Recursive function f taking input as the array [p, q].

(a:b:c)#d=a:[div(a+b)d|mod(a+b)d<1]++(b:c)#d
l#d=l
l%d|l==l#d=l|e<-d+1=l#d%e
(%2)


Try it online!

The input is taken as a list, e.g. [1,2].

Edit: -4 bytes thanks to @Laikoni.

• Save two bytes with l%d|l==l#d=l|e<-d+1=l#d%e. – Laikoni Oct 6 '17 at 21:29
• @Laikoni: actually it's four bytes. Thanks! – nimi Oct 6 '17 at 21:45

# Python 2, 112110108105 103 bytes

-2 bytes thanks to Jonathan Frech
-5 bytes thanks to Erik the Outgolfer

y=input()
x=d=1
while x!=y:
d+=1;x=y;y=x[:1]
for a,b in zip(x,x[1:]):c=a+b;y+=[c/d,b][c%d>0:]
print x


Try it online!

• Is not y+=[...]*(...);y+=b, equivalent to y+=[...]*(...)+[b]? – Jonathan Frech Oct 6 '17 at 15:59
• @JonathanFrech yes – Rod Oct 6 '17 at 16:00
• 103 bytes – Erik the Outgolfer Oct 6 '17 at 16:20
• @EriktheOutgolfer i was trying to do this, but was on 110b @.@ – Rod Oct 6 '17 at 16:25

# Python 2, 98 bytes

f=lambda A,B=0,d=2:A*(A==B)or f(sum([[(l+r)/d,r][(l+r)%d>0:]for l,r in zip(A,A[1:])],A[:1]),A,d+1)


Invoke as f([p,q]). Try it online!

Jonathan Allan saved 12 bytes. Thanks~!

## Explanation

f is a recursive function: f(A, B, d) evalutes to f(next_A, A, d+1), unless A == B, in which case it returns A. (This is handled by A*(A==B)or …: if A ≠ B, A*(A==B) is the empty list, which is false-y, so the … part is evaluated; if A = B then A*(A==B) is A, which is non-empty and thus truthy, and it gets returned.)

next_A is computed as:

sum([[(l+r)/d,r][(l+r)%d>0:]for l,r in zip(A,A[1:])],A[:1])


This is best explained by example. When e.g. d = 5 and A = [1, 4, 11, 8, 21]:

  sum([[(l+r)/d,r][(l+r)%d>0:]for l,r in zip(A,A[1:])],A[:1])
= sum([[(1+4)/d, 4], [(4+11)/d, 11], , ], )
=  + [1, 4] + [3, 11] +  + 
= [1, 1, 4, 3, 11, 8, 21]

• Save 8 bytes using a zip in place of the enumerate and using [A] as the sum's initial value. – Jonathan Allan Oct 7 '17 at 12:12
• Save another 4 using a recursive function – Jonathan Allan Oct 7 '17 at 12:23
• @JonathanAllan Nice! I saved another byte replacing [A] with A[:1] :) – Lynn Oct 7 '17 at 12:31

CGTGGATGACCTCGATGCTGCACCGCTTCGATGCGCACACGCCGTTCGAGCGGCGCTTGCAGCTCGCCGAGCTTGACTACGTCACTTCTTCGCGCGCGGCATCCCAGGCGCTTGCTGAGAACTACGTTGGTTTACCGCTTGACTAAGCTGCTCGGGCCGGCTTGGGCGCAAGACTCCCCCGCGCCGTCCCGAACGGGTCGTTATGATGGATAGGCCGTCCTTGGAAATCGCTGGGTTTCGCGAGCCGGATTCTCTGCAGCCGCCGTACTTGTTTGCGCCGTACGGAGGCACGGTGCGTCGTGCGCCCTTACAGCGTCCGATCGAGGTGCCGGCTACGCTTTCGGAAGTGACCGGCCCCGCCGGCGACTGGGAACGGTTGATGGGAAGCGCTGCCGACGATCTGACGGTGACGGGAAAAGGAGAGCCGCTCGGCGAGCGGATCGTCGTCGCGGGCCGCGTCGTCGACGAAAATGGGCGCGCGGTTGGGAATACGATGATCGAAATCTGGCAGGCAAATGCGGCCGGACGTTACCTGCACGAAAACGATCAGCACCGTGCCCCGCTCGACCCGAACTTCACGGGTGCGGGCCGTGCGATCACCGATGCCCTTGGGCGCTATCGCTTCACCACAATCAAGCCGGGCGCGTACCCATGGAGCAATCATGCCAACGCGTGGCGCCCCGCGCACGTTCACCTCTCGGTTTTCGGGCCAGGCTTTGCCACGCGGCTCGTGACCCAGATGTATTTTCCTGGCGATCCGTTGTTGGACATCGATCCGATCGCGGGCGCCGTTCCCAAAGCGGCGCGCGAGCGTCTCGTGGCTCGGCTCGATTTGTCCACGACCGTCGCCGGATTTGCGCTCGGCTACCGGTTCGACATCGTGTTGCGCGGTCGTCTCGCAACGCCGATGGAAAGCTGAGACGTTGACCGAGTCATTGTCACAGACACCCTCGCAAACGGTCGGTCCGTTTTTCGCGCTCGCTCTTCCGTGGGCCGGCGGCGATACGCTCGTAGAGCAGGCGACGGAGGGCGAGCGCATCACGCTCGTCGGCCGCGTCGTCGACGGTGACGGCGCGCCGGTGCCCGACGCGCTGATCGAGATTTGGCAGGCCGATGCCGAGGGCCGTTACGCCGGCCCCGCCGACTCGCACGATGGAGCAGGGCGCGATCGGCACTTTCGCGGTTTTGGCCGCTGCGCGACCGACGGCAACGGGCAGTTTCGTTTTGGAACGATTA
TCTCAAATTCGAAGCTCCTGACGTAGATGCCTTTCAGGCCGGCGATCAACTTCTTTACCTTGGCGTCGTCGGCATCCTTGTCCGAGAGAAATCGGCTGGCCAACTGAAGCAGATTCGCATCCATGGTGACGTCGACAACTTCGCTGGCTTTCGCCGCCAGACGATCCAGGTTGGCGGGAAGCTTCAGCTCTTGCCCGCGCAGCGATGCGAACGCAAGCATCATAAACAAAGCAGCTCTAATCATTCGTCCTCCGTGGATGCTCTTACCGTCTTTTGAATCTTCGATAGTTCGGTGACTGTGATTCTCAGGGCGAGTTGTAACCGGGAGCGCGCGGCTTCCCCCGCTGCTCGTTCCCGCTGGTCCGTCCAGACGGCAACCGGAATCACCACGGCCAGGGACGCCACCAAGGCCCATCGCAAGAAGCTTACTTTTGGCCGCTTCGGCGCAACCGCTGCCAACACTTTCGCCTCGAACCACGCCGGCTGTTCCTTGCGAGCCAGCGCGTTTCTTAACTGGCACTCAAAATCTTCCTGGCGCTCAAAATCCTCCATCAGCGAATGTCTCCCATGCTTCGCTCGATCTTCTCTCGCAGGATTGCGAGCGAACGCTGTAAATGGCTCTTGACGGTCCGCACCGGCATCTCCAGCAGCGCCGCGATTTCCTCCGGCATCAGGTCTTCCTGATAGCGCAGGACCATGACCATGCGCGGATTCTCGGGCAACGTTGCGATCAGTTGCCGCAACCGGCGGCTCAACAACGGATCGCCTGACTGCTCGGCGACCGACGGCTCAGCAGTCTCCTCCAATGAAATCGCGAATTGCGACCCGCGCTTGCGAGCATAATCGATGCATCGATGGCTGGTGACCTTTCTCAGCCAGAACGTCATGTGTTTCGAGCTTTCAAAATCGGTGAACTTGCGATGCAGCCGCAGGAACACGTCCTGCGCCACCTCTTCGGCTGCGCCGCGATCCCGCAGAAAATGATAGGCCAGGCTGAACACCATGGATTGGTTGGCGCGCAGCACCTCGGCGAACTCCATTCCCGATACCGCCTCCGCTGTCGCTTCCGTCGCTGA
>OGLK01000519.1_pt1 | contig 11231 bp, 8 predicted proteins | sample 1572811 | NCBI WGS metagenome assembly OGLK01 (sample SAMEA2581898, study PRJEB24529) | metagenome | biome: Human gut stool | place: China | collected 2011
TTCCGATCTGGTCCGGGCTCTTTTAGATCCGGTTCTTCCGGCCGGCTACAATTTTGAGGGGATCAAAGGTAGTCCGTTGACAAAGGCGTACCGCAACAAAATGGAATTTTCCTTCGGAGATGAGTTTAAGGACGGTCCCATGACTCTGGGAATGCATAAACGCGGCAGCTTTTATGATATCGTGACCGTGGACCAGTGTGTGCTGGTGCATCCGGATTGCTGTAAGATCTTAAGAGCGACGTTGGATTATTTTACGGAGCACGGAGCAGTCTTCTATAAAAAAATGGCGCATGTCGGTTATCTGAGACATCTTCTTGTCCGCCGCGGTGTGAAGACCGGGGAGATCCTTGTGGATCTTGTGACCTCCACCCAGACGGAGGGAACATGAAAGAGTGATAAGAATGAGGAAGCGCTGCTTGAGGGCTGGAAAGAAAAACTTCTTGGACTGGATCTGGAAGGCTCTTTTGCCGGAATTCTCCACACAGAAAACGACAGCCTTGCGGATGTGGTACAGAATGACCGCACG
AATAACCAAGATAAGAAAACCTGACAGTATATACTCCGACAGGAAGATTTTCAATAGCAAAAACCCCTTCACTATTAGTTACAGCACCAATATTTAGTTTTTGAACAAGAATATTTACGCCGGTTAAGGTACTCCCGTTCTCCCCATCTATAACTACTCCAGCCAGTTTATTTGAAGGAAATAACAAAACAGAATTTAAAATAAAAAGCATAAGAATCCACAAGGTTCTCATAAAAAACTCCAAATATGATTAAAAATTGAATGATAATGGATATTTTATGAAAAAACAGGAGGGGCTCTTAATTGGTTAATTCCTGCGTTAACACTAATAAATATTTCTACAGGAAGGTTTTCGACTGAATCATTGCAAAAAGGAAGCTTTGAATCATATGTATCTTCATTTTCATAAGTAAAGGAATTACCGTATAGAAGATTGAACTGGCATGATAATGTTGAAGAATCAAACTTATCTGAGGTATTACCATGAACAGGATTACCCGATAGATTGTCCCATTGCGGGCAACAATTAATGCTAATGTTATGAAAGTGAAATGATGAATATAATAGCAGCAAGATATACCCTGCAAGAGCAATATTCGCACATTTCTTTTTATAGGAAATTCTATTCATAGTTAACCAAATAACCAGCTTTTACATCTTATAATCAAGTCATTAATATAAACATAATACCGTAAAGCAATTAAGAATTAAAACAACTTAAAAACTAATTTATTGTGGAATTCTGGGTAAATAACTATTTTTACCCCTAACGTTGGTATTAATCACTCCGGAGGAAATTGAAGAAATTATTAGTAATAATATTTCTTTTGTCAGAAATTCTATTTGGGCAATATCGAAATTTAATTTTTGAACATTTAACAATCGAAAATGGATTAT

• And now I’m leading by 3 bytes thanks to A*(A==B). – Lynn Oct 7 '17 at 12:33

# Python 2, 111 bytes

A=input()
m=d=1
while m:
m=o=0;d+=1
while A[o+1:]:
o+=1;s=A[o-1]+A[o]
if s%d<1:A[o:o]=s/d,;m=1;o+=1
print A


Try it online!

-8 thanks to Rod.
-2 thanks to Lynn.

# Husk, 22 bytes

→UGλf£NΣẊṠeo/⁰+:.)⁰tN


Takes a 2-element list, returns list of integers and floats. Try it online!

## Explanation

→UGλf£NΣẊṠeo/⁰+:.)⁰tN  Input is a list L.
G                 tN  Cumulative reduce over the list [2,3,4..
⁰    with initial value L
λ             )     using flipped version of this function:
f£NΣẊṠeo/⁰+:.       Arguments are a list, say K=[1,3,3], and a number, say d=4.
:.       Prepend 0.5: [0.5,1,2,3]
+         take their sum,
o/⁰          divide by d,
Ṡe             and pair it with the right number in the pair: [[0.375,1],[1.0,3],[1.5,3]]
Σ                Concatenate: [0.375,1,1.0,3,1.5,3]
f£N                 Remove non-integers: [1,1.0,3,3]
Now we have an infinite list of L threaded through 2,3,4.. using the expansion operation.
U                      Take longest prefix of unique elements,
→                       then last element of that.


# Perl 5, 92 + 1 (-a) = 93 bytes

do{$c=0;@n=shift@F;$.++;push@n,($t=$_+$n[-1])%$.?$_:($c=$t/$.,$_)for@F;@F=@n}while$c;say"@F"


Try it online!

# Retina, 111 bytes

\d+
$*1; ^ 11@ {+(1+); (1+);$1; $1$2 $2; (?<=(?=(1+)).*) (\1)+ a$#2$*1; 1+ .*a 1$&
)a

1+@

1+
$.& ;  Try it online! Takes the input as space separated numbers. Quite naively follows the given algorithm, with the only notable technique being to use a marker symbol, a, to note when any of the numbers had been kept. This is used to work with Retina's somewhat limited looping capabilities, which only allows you to loop until a set of stages makes no overall change to the input to those stages. ### Explanation: This will use the same example as in the question. \d+$*1;


We change the input array of numbers into a semicolon separated unary array, so we'd have:

1; 111111111111111111111;

^
11@


Put d into our code at the beginning, giving us:

11@1; 111111111111111111111;

{+(1+); (1+);
$1;$1$2$2;


This is slightly more complicated. { starts a group of stages that will be executed until they reach a fixed point. Then, + indicates that this stage itself should be executed until a fixed point. This stage adds each pair of adjacent numbers but inserts them without the additional semicolon. Now we'd have:

11@1; 1111111111111111111111 111111111111111111111;

(?<=(?=(1+)).*) (\1)+
a$#2$*1;


The other tricky stage, this one accumulates our divisor in the first capture group, and replaces any number in our list without a trailing semicolon with that number divided by d. We also add a leading a to these numbers, to indicate that something was kept, along with the ; to indicate it should be permanently part of the array. Now we'd have:

11@1; a11111111111; 111111111111111111111;

 1+



This deletes numbers that were not divisible by d nor in the array before this round. This makes no changes in our example.

.*a